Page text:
Spring in Southeast Asia: Diasporic Chinese New Year Folklore

By Esparta Palma CC BY 2.0, https://commons.wikimedia.org/w/index.php?curid=38841370

When I am typing this paragraph down, the shops close to where I live are starting to play the familiar Chinese New Year songs, replete with lion dances and children in colourful new clothes… in the middle of December!  Considering that Chinese New Year holidays fall on the 28th and 29th of January 2017, I am not surprised that preparations are starting early. In fact, my mom has reminded me to “buy New Year clothing”. We are going to celebrate the Spring Festival once more. It is Spring in Southeast Asia!

Here are a couple of folklore and stories associated with Chinese New Year. I have grown up with these stories as they are part of tradition and culture.

Oranges and red packet By ProjectManhattan - Own work, CC BY-SA 3.0, https://commons.wikimedia.org/w/index.php?curid=30756126
Oranges and red packet by ProjectManhattan – Own work, CC BY-SA 3.0

Chinese New Year (or Lunar New Year) is celebrated by the Chinese diaspora across the globe. Festivities take about fifteen days and end on Yuan Xiao or Lantern Festival on the fifteenth day, when the moon is full. It is a major holiday for the Chinese with the focus on family reunion, new clothing and new things, feasting and prosperity.  In some countries with a significant Chinese population, celebrations are loud and festive with lion and dragon dances to bring in good luck. People would embark on spring cleaning sprees to clear away bad luck, decorate their houses with fresh flowers and buy delicious goodies so that they could also welcome guests visiting them during the fifteen days of the New Year. For parents and married couples, Chinese New Year can be quite stressful, as they are expected to give red packets (ang paos or hong baos) filled with money to children and unmarried relatives or friends!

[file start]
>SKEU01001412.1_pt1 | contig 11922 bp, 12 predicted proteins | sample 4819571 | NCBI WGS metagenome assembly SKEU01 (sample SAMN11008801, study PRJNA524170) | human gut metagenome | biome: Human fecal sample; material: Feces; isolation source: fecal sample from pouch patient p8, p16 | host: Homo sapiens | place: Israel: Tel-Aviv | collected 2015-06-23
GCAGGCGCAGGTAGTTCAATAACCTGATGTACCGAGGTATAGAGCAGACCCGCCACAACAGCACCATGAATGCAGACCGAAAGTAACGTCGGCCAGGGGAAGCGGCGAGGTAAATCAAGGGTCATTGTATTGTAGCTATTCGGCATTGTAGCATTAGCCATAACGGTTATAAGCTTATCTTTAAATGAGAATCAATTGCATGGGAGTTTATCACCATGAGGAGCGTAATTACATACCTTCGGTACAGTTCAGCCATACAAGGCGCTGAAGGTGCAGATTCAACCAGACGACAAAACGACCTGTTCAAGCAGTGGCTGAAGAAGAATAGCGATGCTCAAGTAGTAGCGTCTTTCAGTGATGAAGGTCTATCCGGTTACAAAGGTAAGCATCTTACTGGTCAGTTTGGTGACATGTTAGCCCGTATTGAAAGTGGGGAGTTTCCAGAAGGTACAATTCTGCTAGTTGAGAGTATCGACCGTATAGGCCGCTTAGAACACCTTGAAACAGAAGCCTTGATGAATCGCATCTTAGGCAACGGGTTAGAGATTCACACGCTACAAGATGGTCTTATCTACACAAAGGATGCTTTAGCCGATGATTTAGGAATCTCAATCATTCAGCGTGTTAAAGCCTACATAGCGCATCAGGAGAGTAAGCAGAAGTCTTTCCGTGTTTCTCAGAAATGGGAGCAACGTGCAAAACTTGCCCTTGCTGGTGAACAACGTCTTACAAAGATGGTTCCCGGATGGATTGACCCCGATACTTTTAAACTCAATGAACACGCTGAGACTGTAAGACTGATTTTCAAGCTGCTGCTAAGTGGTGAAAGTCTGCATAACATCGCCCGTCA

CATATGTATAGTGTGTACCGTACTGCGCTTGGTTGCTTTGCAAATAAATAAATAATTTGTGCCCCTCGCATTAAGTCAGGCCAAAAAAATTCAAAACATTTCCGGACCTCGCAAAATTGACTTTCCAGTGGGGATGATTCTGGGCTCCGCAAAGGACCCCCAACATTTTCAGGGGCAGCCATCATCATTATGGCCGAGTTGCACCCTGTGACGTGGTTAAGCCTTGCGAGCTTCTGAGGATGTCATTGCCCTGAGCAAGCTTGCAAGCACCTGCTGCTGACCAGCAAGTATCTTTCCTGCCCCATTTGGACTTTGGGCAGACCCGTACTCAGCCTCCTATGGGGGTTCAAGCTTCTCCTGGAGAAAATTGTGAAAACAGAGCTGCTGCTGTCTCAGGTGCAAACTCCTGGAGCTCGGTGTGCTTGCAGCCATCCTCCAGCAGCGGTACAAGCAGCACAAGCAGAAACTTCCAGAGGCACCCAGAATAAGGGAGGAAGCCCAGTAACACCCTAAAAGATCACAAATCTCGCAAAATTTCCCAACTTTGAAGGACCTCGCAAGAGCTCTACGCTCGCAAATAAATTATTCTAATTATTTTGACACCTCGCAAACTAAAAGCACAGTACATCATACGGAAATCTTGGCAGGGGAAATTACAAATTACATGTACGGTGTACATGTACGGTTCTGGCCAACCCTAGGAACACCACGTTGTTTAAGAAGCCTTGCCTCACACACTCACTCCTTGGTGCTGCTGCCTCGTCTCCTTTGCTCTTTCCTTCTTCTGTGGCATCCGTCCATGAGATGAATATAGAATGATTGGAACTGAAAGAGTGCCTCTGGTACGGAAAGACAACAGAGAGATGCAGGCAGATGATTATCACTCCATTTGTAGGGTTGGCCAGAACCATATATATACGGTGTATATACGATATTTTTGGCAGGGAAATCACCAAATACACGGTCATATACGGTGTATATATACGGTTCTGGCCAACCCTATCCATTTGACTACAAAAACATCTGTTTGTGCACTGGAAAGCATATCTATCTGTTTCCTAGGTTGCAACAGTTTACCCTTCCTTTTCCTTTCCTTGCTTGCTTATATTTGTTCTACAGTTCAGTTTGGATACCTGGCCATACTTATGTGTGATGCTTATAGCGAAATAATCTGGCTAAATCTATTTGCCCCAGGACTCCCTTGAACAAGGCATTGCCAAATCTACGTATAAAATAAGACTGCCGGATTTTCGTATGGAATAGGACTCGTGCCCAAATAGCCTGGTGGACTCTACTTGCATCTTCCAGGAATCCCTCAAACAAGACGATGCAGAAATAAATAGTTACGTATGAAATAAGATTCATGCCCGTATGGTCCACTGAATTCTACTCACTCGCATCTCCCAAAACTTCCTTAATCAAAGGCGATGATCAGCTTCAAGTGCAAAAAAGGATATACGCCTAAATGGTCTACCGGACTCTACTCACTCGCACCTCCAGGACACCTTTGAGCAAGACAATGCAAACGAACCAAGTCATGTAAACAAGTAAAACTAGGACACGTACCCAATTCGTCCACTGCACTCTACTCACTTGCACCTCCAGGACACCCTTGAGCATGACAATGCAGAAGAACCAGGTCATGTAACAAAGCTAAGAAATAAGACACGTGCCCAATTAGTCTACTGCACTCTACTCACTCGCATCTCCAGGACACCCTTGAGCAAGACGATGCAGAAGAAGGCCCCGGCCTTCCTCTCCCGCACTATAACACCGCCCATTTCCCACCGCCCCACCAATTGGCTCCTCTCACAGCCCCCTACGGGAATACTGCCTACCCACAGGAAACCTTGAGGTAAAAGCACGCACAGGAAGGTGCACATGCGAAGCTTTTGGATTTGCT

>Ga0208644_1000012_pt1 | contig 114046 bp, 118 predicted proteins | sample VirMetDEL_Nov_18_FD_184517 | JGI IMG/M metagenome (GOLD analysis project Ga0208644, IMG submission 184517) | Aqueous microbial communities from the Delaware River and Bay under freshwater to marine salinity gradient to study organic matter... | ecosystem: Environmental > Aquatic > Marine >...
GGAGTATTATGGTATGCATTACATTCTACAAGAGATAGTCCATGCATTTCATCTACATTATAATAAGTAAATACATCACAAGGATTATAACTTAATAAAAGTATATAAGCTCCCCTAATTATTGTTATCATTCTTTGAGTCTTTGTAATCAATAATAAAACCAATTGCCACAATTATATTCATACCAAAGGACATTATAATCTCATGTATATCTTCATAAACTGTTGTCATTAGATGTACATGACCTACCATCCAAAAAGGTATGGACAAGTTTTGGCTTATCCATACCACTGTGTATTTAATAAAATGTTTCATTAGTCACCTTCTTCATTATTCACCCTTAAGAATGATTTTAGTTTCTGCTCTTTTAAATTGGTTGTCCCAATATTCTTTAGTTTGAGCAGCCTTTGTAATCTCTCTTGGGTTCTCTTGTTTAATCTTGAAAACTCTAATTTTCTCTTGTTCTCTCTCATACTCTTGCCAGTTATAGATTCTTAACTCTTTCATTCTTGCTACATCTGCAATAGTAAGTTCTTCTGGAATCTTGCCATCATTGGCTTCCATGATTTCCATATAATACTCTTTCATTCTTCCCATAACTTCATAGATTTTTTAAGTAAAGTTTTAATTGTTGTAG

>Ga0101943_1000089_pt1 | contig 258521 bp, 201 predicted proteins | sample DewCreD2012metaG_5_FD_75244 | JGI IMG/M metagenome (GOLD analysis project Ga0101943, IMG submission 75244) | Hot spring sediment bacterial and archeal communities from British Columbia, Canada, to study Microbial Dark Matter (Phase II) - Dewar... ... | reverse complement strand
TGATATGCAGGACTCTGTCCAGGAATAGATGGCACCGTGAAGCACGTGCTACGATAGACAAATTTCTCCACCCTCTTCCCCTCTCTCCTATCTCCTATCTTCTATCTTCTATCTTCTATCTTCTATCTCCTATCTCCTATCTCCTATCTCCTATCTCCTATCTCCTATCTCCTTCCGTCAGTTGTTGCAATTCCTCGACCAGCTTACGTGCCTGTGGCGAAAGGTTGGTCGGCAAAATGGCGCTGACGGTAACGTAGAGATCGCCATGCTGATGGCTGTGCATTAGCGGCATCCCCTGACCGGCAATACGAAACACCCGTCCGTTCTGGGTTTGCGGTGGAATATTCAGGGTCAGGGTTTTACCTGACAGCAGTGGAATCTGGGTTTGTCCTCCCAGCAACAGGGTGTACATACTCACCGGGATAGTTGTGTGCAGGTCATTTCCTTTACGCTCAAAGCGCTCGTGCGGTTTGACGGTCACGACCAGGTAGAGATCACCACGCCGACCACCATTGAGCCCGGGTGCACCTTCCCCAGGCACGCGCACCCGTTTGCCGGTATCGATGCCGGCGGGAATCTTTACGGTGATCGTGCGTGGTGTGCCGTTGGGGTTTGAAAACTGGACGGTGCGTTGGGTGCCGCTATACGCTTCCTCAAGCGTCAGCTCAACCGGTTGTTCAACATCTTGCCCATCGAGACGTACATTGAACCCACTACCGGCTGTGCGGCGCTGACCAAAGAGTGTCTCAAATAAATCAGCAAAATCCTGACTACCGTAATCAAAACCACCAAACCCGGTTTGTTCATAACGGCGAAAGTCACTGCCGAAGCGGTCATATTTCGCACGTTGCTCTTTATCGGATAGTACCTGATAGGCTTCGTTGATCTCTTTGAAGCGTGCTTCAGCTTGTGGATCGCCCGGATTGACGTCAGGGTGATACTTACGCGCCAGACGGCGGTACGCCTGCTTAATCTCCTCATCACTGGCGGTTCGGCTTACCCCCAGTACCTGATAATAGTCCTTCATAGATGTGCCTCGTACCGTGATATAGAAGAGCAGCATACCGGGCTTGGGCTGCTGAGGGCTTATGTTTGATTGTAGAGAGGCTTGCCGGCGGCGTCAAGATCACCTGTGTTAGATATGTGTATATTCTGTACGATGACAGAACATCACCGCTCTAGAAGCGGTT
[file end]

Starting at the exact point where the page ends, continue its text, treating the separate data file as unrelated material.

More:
As a child, I always greeted the coming of Chinese New Year with gleeful anticipation. Even as an adult, I love the idea of having the reunion dinner with loved ones and meeting up with relatives whom I see once or twice a year. I love visiting the nurseries to buy fresh flowers and pussy willows. Chinatown would be bustling with throngs of tourists and patrons buying decorations and sampling the sweetmeats. In the early days of Singapore, firecrackers would be let off, the loud noise at once festive and to scare away the evil Nian.

Fresh flowers by Mokkie - Own work, CC BY-SA 3.0, https://commons.wikimedia.org/w/index.php?curid=30786464
Fresh flowers by Mokkie – Own work, CC BY-SA 3.0

Now, who was/is the Nian? This folklore is a Chinese New Year origin myth that I grew up listening to my parents’ stories. There is an creature called the Nian (which coincidentally sounds like “year” in Mandarin Chinese) who gobbles up villagers, including innocent children. The villagers decide to flee from the rapacious beast. However, a strange old man tells the villagers that he would stay and take revenge on the Nian. The villagers all think he is mad. The old man pastes red paper everywhere and lets off firecrackers. Frightened by the sound of firecrackers and the sight of red, the Nian flees instead. The villagers return back to find that their homes are still intact. The old man was a deity sent to save them. When the new year is about to arrive, the villagers all wear red and paste red paper on their windows and doors. They also light firecrackers. The Nian dares not step foot in the village anymore. The Nian eventually gets captured by a Taoist monk who uses it as his steed.

A Chinese home decorated for the New Year by Whoisgalt - Own work, CC BY-SA 3.0, https://commons.wikimedia.org/w/index.php?curid=19560107
A Chinese home decorated for the New Year by Whoisgalt – Own work, CC BY-SA 3.0